's Referral Program Opens a Window of Opportunity

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The online window covering company introduces a program that refers prospects to people, not just a brand. knows a thing or two about customer loyalty: Sixty percent of its customers are repeat or referred buyers. While referrals are essential to any brand, they’re especially important for this window covering company. It sells its products exclusively online and waits, on average, seven years before a customer makes a repeat purchase.

“We sell a product that is, quite honestly, perceived as a very tricky, scary, [and] expensive purchase,” says Katie Laird,’s director of social marketing and PR. “And not only is it scary and expensive sounding, but we’re asking people to do this on the Internet, not with someone in their home or in a traditional home setting. So for us, it’s all about helping people overcome their fear and their worry about making a purchase like this online.” wanted to find a way to thank its customers for referring their family and friends and incentivize them to keep these referrals coming. It also wanted to get a better sense of who was referring whom and reward its design consultants (who also serve as its sales staff) for closing deals. So in 2014, it implemented Extole’s advocacy platform and launched its first referral program.

If at first you don’t succeed, try, try again.

Laird describes’s initial referral program as “vanilla” and “run-of-the-mill.” The company invited customers to refer family and friends to in exchange for receiving a gift card when those referrals purchased. It promoted the program via direct mail, email, and the company’s website. While Laird says saw “some success” from the program, she also acknowledges that the referrals “weren’t quite as spectacular as we hoped they would be.” So, she and her team reevaluated the program and decided to start utilizing their best assets: their design consultants. Instead of having customers refer their friends and family to, customers could now refer their peers to the same design consultants who helped them with their own home projects.

“It’s that personal connection,” Laird says. “People referring friends to other people that they like—not just the brand.”

Adding that personal touch

Here’s how the program works: Customers who want to refer their friends to (in general) can send them a link to a microsite via Facebook, Twitter, or email. The microsite will present those friends with an offer for $ 20 off an order of $ 175 or more. If the friends make a purchase of that qualifying amount, then the customers who sent the referrals receive a $ 20 gift card.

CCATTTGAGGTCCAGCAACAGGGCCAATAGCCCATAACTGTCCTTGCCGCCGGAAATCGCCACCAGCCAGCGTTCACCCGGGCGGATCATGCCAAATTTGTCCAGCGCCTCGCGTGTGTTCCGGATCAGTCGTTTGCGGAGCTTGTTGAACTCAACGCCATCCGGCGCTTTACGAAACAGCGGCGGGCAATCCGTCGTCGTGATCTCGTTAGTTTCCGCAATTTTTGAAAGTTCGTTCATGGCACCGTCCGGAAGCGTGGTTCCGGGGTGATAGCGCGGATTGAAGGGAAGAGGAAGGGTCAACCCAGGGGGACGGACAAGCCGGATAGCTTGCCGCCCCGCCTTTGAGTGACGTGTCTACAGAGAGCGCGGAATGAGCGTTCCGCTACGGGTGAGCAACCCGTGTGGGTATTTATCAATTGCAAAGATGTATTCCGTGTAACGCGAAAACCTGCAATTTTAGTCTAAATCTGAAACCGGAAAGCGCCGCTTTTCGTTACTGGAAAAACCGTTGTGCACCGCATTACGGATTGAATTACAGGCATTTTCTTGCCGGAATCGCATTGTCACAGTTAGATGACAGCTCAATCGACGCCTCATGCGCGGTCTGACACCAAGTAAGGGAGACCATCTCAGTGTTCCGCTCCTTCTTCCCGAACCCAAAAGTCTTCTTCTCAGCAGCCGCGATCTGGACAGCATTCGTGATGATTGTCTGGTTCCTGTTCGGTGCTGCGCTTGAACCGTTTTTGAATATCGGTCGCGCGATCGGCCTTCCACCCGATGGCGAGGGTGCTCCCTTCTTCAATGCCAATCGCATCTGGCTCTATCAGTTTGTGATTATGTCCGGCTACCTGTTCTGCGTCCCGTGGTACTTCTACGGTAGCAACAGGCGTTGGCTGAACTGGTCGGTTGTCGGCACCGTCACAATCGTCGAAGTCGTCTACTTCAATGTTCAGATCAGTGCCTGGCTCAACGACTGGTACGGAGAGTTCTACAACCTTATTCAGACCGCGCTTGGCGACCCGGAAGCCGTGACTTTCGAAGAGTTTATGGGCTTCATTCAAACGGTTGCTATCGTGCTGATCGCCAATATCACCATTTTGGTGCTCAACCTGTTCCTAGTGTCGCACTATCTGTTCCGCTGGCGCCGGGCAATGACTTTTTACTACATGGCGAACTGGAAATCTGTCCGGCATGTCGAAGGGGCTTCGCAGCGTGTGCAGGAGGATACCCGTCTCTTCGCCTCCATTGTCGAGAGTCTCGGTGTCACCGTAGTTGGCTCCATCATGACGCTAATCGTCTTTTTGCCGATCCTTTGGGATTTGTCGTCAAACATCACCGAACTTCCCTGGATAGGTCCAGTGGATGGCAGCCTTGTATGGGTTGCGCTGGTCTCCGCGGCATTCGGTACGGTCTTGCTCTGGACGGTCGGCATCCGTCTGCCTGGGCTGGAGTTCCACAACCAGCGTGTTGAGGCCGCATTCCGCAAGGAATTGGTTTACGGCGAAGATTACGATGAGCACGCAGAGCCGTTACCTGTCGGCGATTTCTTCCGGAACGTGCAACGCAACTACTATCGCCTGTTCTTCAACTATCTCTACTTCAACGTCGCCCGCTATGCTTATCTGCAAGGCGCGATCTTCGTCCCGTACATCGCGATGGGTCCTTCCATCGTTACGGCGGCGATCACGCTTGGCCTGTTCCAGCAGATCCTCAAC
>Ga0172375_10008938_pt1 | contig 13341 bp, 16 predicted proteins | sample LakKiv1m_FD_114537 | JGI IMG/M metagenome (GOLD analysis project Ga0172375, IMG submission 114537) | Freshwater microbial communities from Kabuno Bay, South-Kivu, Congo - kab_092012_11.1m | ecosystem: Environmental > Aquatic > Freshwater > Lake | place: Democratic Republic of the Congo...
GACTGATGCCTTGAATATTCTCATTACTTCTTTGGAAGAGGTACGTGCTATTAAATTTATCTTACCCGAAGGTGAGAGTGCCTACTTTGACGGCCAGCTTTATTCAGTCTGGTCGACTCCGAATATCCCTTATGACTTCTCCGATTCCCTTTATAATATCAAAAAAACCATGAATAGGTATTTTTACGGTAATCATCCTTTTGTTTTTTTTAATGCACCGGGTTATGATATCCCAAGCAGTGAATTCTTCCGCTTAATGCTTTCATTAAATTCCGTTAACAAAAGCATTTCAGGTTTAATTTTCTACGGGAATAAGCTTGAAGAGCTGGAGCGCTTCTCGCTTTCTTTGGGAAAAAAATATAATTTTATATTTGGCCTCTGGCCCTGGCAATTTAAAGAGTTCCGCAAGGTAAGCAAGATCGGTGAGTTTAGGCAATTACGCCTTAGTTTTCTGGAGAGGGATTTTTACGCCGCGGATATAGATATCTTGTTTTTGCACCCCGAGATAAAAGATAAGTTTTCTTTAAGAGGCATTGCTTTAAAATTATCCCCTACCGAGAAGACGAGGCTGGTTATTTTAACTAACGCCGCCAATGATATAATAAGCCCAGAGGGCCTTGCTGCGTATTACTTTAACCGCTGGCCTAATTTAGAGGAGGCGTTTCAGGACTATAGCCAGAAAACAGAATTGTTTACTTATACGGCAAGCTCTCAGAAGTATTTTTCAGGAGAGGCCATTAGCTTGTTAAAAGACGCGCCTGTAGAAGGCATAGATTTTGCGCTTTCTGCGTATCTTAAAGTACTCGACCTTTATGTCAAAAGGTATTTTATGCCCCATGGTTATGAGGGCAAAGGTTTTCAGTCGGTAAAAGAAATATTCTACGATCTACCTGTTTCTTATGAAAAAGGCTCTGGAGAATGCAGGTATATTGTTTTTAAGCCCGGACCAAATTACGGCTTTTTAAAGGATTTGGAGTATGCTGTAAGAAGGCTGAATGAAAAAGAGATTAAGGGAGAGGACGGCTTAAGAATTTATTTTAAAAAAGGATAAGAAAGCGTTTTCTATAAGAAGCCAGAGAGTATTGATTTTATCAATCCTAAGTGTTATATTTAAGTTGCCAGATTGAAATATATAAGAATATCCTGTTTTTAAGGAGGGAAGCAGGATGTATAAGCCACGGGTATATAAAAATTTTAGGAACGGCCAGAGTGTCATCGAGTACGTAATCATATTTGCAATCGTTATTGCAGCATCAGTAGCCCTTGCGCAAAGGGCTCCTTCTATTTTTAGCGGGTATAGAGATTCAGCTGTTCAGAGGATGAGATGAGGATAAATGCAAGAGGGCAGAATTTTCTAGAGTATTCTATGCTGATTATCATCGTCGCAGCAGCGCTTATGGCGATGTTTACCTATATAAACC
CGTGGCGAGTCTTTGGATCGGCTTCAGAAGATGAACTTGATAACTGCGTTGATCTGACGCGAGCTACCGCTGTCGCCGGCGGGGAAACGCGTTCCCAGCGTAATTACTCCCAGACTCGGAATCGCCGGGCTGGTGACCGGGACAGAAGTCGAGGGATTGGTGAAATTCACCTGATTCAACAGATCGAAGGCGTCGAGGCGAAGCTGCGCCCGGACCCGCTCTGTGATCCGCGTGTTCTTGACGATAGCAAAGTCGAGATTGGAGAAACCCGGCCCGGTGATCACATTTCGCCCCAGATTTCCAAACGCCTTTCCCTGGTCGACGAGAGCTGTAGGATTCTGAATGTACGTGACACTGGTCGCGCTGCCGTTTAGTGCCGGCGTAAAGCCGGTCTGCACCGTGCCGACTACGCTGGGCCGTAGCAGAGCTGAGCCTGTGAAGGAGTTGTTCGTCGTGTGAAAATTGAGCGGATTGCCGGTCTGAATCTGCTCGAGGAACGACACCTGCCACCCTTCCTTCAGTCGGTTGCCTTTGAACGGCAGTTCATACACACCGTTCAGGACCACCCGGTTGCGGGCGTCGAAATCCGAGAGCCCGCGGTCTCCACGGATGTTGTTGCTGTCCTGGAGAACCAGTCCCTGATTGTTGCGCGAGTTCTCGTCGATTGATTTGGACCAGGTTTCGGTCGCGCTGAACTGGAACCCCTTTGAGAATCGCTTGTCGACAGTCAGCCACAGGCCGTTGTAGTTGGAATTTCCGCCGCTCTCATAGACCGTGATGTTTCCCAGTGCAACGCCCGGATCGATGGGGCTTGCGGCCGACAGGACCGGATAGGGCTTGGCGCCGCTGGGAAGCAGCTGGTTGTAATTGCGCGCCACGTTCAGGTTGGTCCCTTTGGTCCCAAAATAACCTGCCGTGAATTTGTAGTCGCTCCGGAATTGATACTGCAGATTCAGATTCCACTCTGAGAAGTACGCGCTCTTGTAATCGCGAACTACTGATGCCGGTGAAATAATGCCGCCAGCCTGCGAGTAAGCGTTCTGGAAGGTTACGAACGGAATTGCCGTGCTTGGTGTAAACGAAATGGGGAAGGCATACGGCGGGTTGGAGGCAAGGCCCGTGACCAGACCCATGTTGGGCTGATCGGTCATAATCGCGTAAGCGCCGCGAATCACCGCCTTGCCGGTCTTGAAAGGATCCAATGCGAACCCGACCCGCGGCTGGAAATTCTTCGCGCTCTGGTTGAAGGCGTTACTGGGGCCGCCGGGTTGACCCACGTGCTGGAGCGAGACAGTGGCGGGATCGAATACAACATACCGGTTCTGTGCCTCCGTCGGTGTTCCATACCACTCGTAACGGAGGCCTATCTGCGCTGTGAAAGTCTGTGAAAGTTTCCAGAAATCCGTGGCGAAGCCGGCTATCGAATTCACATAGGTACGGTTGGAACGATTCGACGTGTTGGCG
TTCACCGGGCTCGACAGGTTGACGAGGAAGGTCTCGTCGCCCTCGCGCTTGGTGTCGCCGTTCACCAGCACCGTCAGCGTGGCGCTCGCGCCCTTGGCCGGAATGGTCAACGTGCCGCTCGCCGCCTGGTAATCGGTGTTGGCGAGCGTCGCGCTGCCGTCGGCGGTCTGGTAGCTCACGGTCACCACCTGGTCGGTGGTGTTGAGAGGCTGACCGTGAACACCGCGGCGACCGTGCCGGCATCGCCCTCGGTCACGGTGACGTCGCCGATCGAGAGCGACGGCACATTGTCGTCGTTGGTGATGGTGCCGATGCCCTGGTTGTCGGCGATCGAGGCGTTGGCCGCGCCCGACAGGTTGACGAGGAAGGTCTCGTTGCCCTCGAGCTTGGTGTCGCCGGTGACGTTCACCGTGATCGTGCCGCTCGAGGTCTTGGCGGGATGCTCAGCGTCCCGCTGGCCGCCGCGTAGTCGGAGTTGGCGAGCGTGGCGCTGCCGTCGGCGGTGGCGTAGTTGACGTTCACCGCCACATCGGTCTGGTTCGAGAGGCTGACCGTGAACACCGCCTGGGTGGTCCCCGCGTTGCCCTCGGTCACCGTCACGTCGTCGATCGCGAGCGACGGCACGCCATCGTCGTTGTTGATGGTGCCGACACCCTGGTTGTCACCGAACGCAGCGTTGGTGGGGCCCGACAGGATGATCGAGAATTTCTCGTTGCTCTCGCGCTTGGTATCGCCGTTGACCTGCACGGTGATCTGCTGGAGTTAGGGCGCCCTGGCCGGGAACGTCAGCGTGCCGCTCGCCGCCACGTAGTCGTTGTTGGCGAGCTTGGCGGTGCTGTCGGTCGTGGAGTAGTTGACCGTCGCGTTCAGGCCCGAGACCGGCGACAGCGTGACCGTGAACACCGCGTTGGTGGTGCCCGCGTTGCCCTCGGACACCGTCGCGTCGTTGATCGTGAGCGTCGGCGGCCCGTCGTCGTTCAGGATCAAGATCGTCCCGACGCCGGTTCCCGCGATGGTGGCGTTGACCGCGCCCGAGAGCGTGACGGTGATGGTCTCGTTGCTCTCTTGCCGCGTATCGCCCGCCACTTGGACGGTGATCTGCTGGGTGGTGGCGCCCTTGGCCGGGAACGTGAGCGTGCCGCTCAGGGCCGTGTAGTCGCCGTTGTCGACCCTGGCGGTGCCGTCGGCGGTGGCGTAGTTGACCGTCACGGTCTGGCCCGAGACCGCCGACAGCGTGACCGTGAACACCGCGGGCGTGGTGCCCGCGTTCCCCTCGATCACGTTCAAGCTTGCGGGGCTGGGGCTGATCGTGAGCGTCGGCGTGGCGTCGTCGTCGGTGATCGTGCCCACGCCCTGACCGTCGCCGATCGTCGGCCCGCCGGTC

If customers want to refer friends to a specific design consultant, then they need to ask the consultant for a separate microsite link—one that features the consultant’s name and contact information. The customers can then forward that link to their friends via Facebook, Twitter, or email, and, like in the first scenario, the microsite will present the friends with an offer. This time, however, it’s $ 50 off an order of $ 299 or more. If the friends make a purchase through the consultant, then the customers who referred the friends will get a $ 50 gift card and the design consultant receives a reward, as well; although, according to, the company is still finalizing what exactly the consultant’s reward should be (e.g. a payment based on referral volume versus a percentage of commission based on method of conversion).

Even if an existing customer converts a new customer and the design consultant never spoke to the new customer, the design consultant still gets credit for the initial sale, Laird says.

Design consultants are encouraged to market themselves to promote their personal link, she adds. In addition, she says both the consultants and the customers can track how many people opened their emails, clicked on their link, and made a purchase to gauge their success, such as how many gift cards they can expect to receive. 

A test-and-learn strategy for success

The referral program has been a test-and-learn experience for The company experimented with different calls-to-action, campaign creative, and gift card rewards. For instance, tried offering customers a Tango Card—a digital gift card product in which customers can choose the type of reward credit they receive, such as a gift card for a particular retailer or a donation to a specific nonprofit. The problem was that people weren’t familiar with the Tango Cards and struggled to explain them to their customers. As a result, the company switched to using Visa gift cards and increased efficiency of referral by 50%, according to Extole.

“Your customers’ attention is so precious and hard to come by sometimes,” Laird says. “Even just simplifying that little element of our program really made a big impact.”

However, it seems like’s efforts have paid off.  Laird says that when customers refer a design consultant to their peers, 75% to 80% of them convert. The company reports that it’s looking to revamp the program through testing again starting early this quarter.

It looks like this referral program has opened a window of opportunity.

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